Lawsuit part of bipartisan multistate & federal civil enforcement actions,
alleges S&P's ratings services "compromised"
(DES MOINES, Iowa) In a consumer fraud lawsuit filed Tuesday against Standard & Poor’s Ratings Services, Attorney General Tom Miller alleged that the financial ratings company misrepresented its investment analysis services as objective, independent and not influenced by its own or its clients’ financial interests.
The state’s lawsuit, filed in Polk County District Court, is part of a coordinated civil law enforcement effort by a bipartisan group of state attorneys general, the District of Columbia Attorney General, and the U.S. Department of Justice. The Justice Department filed a federal lawsuit in U.S. District Court for the Central District of California following an extensive investigation.
“We allege that S&P misled investors and market participants, which includes Iowa consumers,” said Miller. “The company falsely promised that its investment analyses were independent and objective. People relied on these representations to make important financial decisions.”
The alleged fraud began as early as 2001, became particularly acute between 2004 and 2007, and continued as recently as 2011, according to Miller’s petition.
Despite S&P’s repeated statements emphasizing its independence and objectivity, the lawsuit alleges that S&P allowed its desire to earn lucrative fees from its investment bank clients to influence its ratings analyses. “S&P offered a product and/or service that was materially different from what it purported to provide to the marketplace,” the petition alleges.
Structured finance securities backed by subprime mortgages were at the center of the financial crisis. These financial products, including residential mortgage-backed securities (RMBS) and collateral debt obligations (CDOs), derive their value from the monthly payments consumers make on their mortgages.
The enforcement actions seek court orders to stop S&P from making misrepresentations to the public; changes in the way the company does business; civil penalties and disgorgement of profits.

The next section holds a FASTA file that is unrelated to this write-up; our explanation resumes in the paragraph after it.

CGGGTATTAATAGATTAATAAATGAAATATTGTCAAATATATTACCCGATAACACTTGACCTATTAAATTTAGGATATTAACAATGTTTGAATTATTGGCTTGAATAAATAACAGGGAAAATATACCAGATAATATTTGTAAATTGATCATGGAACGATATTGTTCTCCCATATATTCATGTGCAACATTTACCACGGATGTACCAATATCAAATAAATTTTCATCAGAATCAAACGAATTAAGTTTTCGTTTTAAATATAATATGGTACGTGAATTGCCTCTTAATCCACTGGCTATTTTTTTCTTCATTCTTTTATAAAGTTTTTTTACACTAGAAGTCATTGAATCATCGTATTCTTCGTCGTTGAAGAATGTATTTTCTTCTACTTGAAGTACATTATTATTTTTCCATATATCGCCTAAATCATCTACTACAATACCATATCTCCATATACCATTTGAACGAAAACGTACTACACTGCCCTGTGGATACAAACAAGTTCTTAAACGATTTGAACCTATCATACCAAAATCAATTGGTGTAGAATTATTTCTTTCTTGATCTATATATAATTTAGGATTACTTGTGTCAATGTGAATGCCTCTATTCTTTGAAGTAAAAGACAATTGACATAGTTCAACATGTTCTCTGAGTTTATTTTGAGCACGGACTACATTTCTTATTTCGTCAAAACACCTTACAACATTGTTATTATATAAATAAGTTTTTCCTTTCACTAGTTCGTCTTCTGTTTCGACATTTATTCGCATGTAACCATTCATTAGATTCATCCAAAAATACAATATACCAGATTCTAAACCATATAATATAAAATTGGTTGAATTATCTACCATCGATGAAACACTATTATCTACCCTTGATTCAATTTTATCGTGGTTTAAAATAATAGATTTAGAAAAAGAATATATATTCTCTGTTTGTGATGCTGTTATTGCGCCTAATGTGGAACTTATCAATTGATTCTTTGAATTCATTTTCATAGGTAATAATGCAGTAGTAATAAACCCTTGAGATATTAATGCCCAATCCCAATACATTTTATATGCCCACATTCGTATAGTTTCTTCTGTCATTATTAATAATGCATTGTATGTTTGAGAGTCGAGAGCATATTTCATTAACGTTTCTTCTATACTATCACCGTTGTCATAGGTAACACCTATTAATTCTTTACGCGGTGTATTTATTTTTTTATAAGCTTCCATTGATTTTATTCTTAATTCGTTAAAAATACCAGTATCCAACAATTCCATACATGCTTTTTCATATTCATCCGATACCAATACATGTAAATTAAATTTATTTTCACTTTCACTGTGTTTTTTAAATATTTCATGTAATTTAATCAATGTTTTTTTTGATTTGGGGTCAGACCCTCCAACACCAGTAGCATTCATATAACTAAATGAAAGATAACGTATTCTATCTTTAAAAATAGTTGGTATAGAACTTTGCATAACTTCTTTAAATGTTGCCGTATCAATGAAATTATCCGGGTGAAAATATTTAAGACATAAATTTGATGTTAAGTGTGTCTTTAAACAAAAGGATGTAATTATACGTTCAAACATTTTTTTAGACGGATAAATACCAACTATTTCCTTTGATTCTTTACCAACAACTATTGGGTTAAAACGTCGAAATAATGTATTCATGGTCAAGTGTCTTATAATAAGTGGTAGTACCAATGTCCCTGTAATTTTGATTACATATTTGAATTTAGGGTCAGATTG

Connecticut first sued S&P on these allegations in March, 2010 and leads this multistate coalition. Illinois and Mississippi have also filed lawsuits. In addition to Iowa’s suit, the following state attorneys general today also filed similar cases: Arizona, Arkansas, California, Colorado, Delaware, Idaho, North Carolina, Maine, Missouri, Pennsylvania, Tennessee, Washington, and the District of Columbia Attorney General.
Miller’s lawsuit alleges that investors and other market participants relied on S&P to fulfill its promise of independence and objectivity. Instead, S&P adjusted its analytical models for rating residential mortgage-backed securities and collateral debt obligations to allow it to assign as many AAA ratings as possible, allowing it to earn additional revenue from its investment banking clients, according to the petition.
“We allege these representations by S&P were false, and the company knew it,” said Miller.
Further, the complaints allege that S&P’s monitoring, or surveillance, of previously rated RMBS and CDOs, was also affected by revenue considerations. In particular, the petition alleges, S&P delayed taking rating actions on impaired RMBS and continued rating new CDOs even after it determined that the security’s underlying collateral was impaired.
The congressionally appointed bipartisan Financial Crisis Inquiry Commission concluded in its final report that the financial crisis “could not have happened” without ratings agencies such as S&P.
S&P and its chief competitor, Moody’s Investors Service, Inc. (Moody’s), dominate the market for rating structured finance securities and are responsible for rating virtually all structured finance securities issued into the global capital markets.
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